I get A LOT of questions from people who want to start a podcast. They range from what equipment to get to how to get guests on the show. Throughout my conversations, I noticed a few trends and unrealistic expectations from those who reach out to me. Catch yourself before you commit one of these 7 deadly podcasting sins!
1. Trying to be like Joe Rogan
A big misconception about podcasting is that you will become as famous as Joe Rogan if you start a podcast. People forget that Joe was podcasting for 10 years before signing a $100 million exclusivity contract with Spotify.
That's a whole decade. Are you ready to release an episode (or three), every week, for 10 years?
Also, people only know him as a podcaster and don't realize that he started in show business. He's a celebrity before he is a podcaster. He's just better known as a podcaster.
As one of the first people to host a podcast, it also makes sense that he can get any guest on the show and talk about whatever he wants. It's part of a first mover's advantage. You get to take advantage of the market before it gets saturated. So if you're thinking of starting a podcast like The Joe Rogan Experience, it won't work. You need a target audience - a group of people who have a similar interest and a way to stand out.
2. Buying Expensive Equipment Before Starting
Podcasting equipment can get quite expensive, very quickly. When people ask me about equipment, it's usually after they already purchased expensive equipment.
I have no idea why they do this.
Anyway, they tell me about all the fancy equipment they got. BUT I absolutely do not recommend doing this. It's the equivalent of renting office space and buying all the furniture BEFORE getting a client.
It doesn't make sense.
Podcasting is tough, but just like anything new, you want to try it before investing too much into it. If you don't like it, you'll feel obliged to continue because of all the money you spent.
To summarize, don't buy expensive equipment before starting your podcast. Set a realistic budget for yourself. You can use your headphones. They work perfectly!
3. Thinking You Can Make Quick Money
Podcasting is not lucrative. In fact, 93% of podcasters never make money. So don't quit your job to start a podcast. Don't put a podcast above revenue-generating initiatives.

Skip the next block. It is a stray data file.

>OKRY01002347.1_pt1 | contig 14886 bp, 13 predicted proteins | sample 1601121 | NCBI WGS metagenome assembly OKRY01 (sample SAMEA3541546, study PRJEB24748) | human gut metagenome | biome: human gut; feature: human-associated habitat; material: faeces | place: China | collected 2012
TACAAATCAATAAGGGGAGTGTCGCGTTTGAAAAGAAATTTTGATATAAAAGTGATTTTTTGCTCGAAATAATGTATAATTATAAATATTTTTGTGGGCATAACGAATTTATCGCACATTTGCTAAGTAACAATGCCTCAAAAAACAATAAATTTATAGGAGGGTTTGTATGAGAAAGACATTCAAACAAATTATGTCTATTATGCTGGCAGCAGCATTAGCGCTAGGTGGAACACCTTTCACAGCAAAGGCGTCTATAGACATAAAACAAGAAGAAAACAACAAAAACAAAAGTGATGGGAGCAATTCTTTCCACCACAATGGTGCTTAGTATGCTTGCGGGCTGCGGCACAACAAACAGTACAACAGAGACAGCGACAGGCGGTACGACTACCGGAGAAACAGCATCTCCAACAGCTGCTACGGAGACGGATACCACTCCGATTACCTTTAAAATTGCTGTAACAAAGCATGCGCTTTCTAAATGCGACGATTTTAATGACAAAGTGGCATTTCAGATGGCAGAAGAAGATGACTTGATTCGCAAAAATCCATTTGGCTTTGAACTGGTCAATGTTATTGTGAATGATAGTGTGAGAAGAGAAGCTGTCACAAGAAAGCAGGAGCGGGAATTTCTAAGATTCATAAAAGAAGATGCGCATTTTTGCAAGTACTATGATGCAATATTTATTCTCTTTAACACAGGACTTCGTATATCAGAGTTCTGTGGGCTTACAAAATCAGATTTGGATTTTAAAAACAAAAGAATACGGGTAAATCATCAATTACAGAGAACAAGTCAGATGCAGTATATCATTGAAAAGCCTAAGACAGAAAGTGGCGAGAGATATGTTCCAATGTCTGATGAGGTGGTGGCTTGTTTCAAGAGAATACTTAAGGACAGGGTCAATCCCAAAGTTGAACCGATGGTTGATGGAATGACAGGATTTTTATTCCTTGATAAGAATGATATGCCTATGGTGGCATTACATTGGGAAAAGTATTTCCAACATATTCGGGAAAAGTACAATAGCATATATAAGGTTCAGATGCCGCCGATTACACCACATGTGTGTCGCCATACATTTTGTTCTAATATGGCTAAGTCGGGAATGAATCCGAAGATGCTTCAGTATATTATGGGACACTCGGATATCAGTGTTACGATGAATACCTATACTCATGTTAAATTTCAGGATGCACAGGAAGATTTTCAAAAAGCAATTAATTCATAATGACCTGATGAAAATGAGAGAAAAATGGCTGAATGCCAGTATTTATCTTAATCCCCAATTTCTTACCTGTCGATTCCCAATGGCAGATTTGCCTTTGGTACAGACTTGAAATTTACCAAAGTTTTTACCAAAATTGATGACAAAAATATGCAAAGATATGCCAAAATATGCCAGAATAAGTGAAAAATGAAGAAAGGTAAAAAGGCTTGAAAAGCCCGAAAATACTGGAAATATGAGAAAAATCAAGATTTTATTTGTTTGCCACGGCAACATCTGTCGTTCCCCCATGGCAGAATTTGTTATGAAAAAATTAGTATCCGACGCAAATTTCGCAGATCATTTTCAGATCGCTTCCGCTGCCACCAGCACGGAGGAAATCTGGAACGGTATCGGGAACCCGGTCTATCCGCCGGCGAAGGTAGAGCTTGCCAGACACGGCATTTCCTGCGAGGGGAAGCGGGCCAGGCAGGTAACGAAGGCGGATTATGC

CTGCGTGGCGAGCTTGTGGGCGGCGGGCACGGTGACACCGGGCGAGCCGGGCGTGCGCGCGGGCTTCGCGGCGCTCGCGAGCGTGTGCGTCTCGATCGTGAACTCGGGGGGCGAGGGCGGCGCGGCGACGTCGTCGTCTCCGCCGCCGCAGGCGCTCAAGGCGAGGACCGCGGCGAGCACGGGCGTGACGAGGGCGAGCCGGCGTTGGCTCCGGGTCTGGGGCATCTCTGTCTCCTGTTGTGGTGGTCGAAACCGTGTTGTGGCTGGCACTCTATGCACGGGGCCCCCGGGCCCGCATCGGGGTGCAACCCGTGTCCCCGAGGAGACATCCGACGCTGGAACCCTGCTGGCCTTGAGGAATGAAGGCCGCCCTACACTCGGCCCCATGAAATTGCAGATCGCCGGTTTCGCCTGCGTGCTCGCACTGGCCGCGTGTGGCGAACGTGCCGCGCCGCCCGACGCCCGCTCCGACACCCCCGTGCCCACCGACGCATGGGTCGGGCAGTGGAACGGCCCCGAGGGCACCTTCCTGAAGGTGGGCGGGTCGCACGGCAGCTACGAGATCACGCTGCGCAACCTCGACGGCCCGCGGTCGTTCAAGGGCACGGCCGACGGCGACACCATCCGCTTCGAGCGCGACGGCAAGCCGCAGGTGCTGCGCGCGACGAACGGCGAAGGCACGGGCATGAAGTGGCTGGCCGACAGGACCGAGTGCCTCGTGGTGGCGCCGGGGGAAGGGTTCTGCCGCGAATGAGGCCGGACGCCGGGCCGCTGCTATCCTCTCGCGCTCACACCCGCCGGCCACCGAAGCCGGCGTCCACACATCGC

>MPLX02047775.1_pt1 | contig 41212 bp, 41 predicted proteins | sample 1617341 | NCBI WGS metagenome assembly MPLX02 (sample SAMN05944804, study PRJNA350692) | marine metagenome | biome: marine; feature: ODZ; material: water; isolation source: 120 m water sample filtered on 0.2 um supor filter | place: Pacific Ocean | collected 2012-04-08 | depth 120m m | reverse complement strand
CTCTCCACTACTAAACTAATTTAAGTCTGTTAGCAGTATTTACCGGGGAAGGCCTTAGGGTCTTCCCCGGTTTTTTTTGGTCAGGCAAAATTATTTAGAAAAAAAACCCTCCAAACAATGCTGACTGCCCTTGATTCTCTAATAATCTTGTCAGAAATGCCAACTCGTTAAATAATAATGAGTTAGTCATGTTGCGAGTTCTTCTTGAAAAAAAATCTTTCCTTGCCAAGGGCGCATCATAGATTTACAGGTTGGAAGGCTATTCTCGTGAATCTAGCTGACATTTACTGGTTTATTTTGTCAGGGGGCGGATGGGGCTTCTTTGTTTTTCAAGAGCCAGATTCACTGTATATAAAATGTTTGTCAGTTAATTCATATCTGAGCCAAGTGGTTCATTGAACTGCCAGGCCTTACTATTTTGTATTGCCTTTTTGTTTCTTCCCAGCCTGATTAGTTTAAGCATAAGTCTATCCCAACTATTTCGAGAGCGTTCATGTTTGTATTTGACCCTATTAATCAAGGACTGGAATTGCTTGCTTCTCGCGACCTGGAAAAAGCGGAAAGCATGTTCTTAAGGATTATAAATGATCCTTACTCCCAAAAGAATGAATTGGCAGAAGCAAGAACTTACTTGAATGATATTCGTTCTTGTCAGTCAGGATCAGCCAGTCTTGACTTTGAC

Podcasting is often used as a marketing tool to generate leads and build brands. However, you need to make sure the podcast is part of a larger strategy.
4. Stop Learning
Before launching The No Formula Podcast, I did a bunch of research. I watched hours of YouTube videos, read articles on best practices, and listened to other podcasts. However, as soon as I got into a routine. I stopped learning about podcasting. I stopped paying attention to trends. I was SO focused on managing my own podcast that I neglected to continuously improve my own.
Don't get me wrong. I made a few changes along the way but I should have continued to learn and improve, every week. Little tweaks every week is much easier than 100 little tweaks after a year. Trust me.
5. Not Identifying a Clear Audience
As part of my research, I knew I had to identify a target audience for my podcast. I chose entrepreneurs. What I didn't do? I didn't niche down further. I didn't target a specific entrepreneur.
For example, entrepreneurs can be solopreneurs, millionaires, work on service-based businesses or offer a product, they can be international or only from North America. There are so many ways to niche down, but I kept mine broad.
As a result, it's harder to make decisions.
"Should I interview this person?"
"Is this what my audience wants?"
Only after a year am I honed into service-based entrepreneurs and small businesses who need help bringing awareness to their business.
Once I honed in, I doubled my downloads. And my decision-making was 100% easier. I knew who to interview and what initiatives to take.
6. Not identifying Value before You Start
Why should people listen to your podcast over anyone else's? If you can answer this question, you're gold.
If you aren't differentiating your podcast and making it worth listening to, then why would anyone listen?
Is it entertaining? Informative?
What do people get out of it?
What makes the podcast different from others?
7. Not Distributing Episodes
As of October 2020, there are 1.5 million podcasts with over 34 million episodes. Needless to say, no one will find your podcast if you do not promote it.
YOU NEED TO SHARE IT.
Start with your family and friends. Tell them to share it. Build audiences on social media platforms. Collaborate with other podcasters. Podcast host of Young and Profiting, Hala Taha, told me that you should be spending more time distributing the episodes than ANYTHING else.
So my final question to you is, which sin are you guilty of?
I've done all of them, except 1 & 2 :P